- Stop speeding.
To gradually decrease your speed, lift your foot off of the accelerator. Keep in mind that speed can increase the volume of water your tires must displace. Slowly letting your car decelerate can help your tires gain an advantage.
- Pump the breaks.
Avoid the temptation to slam the brakes, as this can worsen hydroplaning. Instead, pump the brakes lightly to slow the vehicle down without increasing the skid.
- Use a lower gear.
You can reduce the chances of your car colliding with another vehicle by switching to a lower gear. Although it may seem distracting to downshift mid-hydroplane and drive in a lower gear, this can help prevent hydroplaning.
- Take some time to breathe.
No matter how many years you’ve been driving, hydroplaning can be frightening. Hydroplaning can be avoided by pulling over as soon as it is safe. You can take more time, slow down, or avoid pooling water if you drive calmly.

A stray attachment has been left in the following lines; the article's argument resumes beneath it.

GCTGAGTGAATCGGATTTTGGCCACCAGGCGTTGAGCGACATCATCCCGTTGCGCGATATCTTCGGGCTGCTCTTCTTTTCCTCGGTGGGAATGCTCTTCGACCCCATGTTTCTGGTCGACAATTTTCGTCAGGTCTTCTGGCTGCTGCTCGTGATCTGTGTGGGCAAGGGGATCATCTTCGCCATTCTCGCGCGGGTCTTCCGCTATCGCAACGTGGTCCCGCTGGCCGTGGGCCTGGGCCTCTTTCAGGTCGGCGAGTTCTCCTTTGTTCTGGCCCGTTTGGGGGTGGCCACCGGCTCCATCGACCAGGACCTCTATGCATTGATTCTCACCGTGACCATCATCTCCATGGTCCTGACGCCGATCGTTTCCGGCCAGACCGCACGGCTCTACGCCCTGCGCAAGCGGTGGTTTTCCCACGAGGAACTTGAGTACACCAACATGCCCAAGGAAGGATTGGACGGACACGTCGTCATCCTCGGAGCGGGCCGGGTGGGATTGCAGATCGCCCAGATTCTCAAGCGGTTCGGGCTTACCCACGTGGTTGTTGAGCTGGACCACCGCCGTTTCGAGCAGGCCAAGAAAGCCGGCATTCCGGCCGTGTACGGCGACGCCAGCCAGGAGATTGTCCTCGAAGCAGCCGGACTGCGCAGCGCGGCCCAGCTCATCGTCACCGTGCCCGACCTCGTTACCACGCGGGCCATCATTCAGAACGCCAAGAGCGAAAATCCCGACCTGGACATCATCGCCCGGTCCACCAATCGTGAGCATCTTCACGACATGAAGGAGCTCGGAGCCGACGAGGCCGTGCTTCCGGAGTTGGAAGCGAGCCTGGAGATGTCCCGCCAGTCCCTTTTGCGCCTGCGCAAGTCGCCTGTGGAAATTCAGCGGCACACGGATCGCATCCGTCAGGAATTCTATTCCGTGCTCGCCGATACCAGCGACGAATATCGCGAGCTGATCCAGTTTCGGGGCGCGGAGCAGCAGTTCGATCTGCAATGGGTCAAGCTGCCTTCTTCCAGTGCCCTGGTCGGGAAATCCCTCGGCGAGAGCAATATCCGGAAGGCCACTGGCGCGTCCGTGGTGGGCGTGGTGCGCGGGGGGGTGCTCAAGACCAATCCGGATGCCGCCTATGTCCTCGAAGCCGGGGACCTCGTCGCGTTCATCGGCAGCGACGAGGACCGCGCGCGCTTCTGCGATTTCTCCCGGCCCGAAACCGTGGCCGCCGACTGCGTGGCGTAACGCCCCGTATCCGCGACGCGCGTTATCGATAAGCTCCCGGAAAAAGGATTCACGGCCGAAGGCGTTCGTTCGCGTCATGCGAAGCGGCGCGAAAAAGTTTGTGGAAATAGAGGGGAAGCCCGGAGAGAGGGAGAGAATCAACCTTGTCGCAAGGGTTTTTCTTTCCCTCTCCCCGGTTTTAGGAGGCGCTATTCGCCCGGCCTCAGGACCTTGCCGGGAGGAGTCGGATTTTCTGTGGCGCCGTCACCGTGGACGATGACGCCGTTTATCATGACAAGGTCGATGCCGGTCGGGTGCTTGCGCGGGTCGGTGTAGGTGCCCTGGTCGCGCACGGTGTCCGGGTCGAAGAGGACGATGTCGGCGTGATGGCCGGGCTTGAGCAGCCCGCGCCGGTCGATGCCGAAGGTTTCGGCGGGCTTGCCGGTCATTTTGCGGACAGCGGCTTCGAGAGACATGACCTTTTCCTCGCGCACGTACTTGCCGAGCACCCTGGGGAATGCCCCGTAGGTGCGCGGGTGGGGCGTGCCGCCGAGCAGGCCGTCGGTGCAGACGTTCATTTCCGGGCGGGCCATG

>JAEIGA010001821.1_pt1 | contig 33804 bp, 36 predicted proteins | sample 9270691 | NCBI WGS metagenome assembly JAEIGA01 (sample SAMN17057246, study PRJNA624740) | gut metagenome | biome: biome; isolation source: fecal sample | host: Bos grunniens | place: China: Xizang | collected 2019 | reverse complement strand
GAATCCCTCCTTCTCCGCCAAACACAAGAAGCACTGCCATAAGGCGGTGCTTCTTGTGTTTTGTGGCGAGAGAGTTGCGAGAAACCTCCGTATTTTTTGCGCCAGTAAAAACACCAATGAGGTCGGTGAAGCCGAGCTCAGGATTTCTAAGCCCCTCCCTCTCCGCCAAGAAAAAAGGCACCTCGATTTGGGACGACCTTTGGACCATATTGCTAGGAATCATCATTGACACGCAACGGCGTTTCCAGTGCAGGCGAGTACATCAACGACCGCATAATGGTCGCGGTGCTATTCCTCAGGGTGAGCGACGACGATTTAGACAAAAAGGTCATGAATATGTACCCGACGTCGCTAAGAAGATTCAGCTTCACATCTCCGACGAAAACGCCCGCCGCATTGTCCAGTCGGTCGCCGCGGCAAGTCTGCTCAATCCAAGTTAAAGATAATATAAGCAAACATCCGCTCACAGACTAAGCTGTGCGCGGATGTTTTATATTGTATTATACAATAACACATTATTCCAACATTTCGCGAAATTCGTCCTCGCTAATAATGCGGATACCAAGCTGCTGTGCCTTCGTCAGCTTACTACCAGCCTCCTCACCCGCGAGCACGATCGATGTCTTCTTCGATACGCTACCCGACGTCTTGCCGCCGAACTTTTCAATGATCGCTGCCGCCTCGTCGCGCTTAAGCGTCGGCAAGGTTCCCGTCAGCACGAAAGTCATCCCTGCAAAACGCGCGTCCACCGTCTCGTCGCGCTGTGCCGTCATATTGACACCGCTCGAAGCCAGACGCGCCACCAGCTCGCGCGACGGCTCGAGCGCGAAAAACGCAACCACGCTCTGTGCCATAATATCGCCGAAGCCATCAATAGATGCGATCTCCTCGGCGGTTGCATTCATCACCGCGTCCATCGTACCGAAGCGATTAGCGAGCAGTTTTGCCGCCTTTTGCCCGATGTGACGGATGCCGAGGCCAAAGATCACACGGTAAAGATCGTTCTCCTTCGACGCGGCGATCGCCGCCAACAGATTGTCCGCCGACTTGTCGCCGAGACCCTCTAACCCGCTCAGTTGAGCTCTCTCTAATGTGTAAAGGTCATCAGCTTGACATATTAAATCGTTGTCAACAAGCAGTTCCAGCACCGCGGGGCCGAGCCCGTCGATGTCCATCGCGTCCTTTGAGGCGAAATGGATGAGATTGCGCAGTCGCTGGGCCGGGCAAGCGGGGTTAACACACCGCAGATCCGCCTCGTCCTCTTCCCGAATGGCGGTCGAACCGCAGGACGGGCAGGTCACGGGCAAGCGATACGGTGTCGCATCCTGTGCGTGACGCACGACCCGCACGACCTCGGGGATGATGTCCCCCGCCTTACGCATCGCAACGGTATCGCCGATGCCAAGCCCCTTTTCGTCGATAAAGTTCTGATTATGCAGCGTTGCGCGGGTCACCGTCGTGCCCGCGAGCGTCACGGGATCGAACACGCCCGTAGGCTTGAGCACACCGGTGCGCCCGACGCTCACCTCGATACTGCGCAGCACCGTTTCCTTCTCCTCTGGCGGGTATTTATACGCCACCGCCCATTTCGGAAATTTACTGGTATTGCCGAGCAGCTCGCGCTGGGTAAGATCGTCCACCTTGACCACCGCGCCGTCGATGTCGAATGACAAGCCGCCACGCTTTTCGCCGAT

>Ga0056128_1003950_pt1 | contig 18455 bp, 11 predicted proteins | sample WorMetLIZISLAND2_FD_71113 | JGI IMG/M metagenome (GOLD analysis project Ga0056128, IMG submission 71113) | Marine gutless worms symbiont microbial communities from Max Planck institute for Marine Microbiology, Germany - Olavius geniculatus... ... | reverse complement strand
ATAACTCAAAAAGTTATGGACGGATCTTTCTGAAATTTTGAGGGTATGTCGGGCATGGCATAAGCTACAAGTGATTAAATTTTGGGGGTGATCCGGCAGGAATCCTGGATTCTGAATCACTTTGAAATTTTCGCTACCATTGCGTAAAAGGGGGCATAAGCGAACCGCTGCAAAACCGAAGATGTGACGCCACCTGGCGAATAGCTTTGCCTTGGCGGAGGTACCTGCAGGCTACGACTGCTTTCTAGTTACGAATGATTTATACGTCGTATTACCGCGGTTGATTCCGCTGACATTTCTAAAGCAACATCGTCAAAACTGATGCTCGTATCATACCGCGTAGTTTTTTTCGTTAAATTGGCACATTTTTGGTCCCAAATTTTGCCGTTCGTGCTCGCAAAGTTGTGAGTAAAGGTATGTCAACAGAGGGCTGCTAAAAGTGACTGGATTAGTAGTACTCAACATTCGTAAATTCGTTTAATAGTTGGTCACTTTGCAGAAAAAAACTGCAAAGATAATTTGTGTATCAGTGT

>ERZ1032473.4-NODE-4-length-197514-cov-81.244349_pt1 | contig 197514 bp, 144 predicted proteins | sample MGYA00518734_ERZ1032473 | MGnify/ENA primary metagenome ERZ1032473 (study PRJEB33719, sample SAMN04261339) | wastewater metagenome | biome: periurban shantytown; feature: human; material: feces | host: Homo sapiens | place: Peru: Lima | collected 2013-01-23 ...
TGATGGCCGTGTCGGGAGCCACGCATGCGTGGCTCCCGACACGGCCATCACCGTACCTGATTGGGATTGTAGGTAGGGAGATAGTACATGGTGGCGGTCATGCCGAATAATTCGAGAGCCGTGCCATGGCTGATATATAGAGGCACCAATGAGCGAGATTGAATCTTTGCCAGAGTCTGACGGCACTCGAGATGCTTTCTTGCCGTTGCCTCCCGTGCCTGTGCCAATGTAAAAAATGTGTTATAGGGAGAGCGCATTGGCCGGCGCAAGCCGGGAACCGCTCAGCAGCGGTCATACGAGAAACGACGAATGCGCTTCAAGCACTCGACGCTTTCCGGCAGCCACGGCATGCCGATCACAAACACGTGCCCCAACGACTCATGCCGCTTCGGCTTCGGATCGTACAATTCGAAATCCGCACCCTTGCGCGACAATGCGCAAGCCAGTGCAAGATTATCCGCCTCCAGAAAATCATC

Hydroplaning occurs when?
Hydroplaning occurs when the water content on the road is greater than what your tires can scatter at a given speed. Hydroplaning can happen at any time there is a wet surface to the road, but it can also occur in certain situations.
Hydroplaning is most common in the following conditions
Many drivers don’t realize the dangers of roads that are saturated with moisture. It doesn’t take long to cause an accident. According to the National Highway and Traffic Safety Administration (NHTSA), 46% of weather-related accidents occur in a rainstorm. Only 17% of snow-related crashes are recorded and 12% are caused by ice. Hydroplaning doesn’t need to happen in a rainstorm. Even if it does, a little rain can create slippery conditions for older tires.
Hydroplaning speed of the car
It’s a recipe to disaster when you combine high speeds with slick roads. Hydroplaning is a serious possibility if you travel at 35 mph or more. Your ability to control your vehicle at higher speeds is reduced, and your tires are less likely to be able to grip the ground.